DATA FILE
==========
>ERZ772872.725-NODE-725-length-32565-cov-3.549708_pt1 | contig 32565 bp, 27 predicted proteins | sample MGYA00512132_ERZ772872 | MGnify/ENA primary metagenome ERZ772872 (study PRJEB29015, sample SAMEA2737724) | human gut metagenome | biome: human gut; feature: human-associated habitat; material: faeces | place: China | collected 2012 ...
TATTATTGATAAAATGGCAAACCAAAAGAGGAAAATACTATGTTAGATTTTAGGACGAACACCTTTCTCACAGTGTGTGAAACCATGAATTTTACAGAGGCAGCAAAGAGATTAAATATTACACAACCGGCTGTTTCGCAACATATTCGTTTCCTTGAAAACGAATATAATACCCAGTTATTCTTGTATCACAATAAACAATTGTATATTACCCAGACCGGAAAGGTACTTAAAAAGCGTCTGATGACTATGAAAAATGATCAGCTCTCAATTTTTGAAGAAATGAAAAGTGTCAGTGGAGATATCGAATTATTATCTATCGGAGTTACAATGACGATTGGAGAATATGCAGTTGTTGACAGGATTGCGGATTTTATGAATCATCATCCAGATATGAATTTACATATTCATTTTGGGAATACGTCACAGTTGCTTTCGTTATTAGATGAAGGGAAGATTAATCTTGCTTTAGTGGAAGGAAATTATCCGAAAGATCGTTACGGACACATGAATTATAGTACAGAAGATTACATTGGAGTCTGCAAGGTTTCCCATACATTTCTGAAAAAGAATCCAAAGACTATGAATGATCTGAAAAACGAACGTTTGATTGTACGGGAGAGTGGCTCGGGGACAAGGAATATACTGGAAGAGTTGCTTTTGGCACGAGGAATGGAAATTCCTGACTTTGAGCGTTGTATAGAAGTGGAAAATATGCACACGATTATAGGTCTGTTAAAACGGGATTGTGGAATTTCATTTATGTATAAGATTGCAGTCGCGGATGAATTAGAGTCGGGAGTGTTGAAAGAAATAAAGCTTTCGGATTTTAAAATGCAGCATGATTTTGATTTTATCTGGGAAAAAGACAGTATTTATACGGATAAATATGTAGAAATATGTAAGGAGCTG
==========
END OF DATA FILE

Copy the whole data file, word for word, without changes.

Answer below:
>ERZ772872.725-NODE-725-length-32565-cov-3.549708_pt1 | contig 32565 bp, 27 predicted proteins | sample MGYA00512132_ERZ772872 | MGnify/ENA primary metagenome ERZ772872 (study PRJEB29015, sample SAMEA2737724) | human gut metagenome | biome: human gut; feature: human-associated habitat; material: faeces | place: China | collected 2012 ...
TATTATTGATAAAATGGCAAACCAAAAGAGGAAAATACTATGTTAGATTTTAGGACGAACACCTTTCTCACAGTGTGTGAAACCATGAATTTTACAGAGGCAGCAAAGAGATTAAATATTACACAACCGGCTGTTTCGCAACATATTCGTTTCCTTGAAAACGAATATAATACCCAGTTATTCTTGTATCACAATAAACAATTGTATATTACCCAGACCGGAAAGGTACTTAAAAAGCGTCTGATGACTATGAAAAATGATCAGCTCTCAATTTTTGAAGAAATGAAAAGTGTCAGTGGAGATATCGAATTATTATCTATCGGAGTTACAATGACGATTGGAGAATATGCAGTTGTTGACAGGATTGCGGATTTTATGAATCATCATCCAGATATGAATTTACATATTCATTTTGGGAATACGTCACAGTTGCTTTCGTTATTAGATGAAGGGAAGATTAATCTTGCTTTAGTGGAAGGAAATTATCCGAAAGATCGTTACGGACACATGAATTATAGTACAGAAGATTACATTGGAGTCTGCAAGGTTTCCCATACATTTCTGAAAAAGAATCCAAAGACTATGAATGATCTGAAAAACGAACGTTTGATTGTACGGGAGAGTGGCTCGGGGACAAGGAATATACTGGAAGAGTTGCTTTTGGCACGAGGAATGGAAATTCCTGACTTTGAGCGTTGTATAGAAGTGGAAAATATGCACACGATTATAGGTCTGTTAAAACGGGATTGTGGAATTTCATTTATGTATAAGATTGCAGTCGCGGATGAATTAGAGTCGGGAGTGTTGAAAGAAATAAAGCTTTCGGATTTTAAAATGCAGCATGATTTTGATTTTATCTGGGAAAAAGACAGTATTTATACGGATAAATATGTAGAAATATGTAAGGAGCTG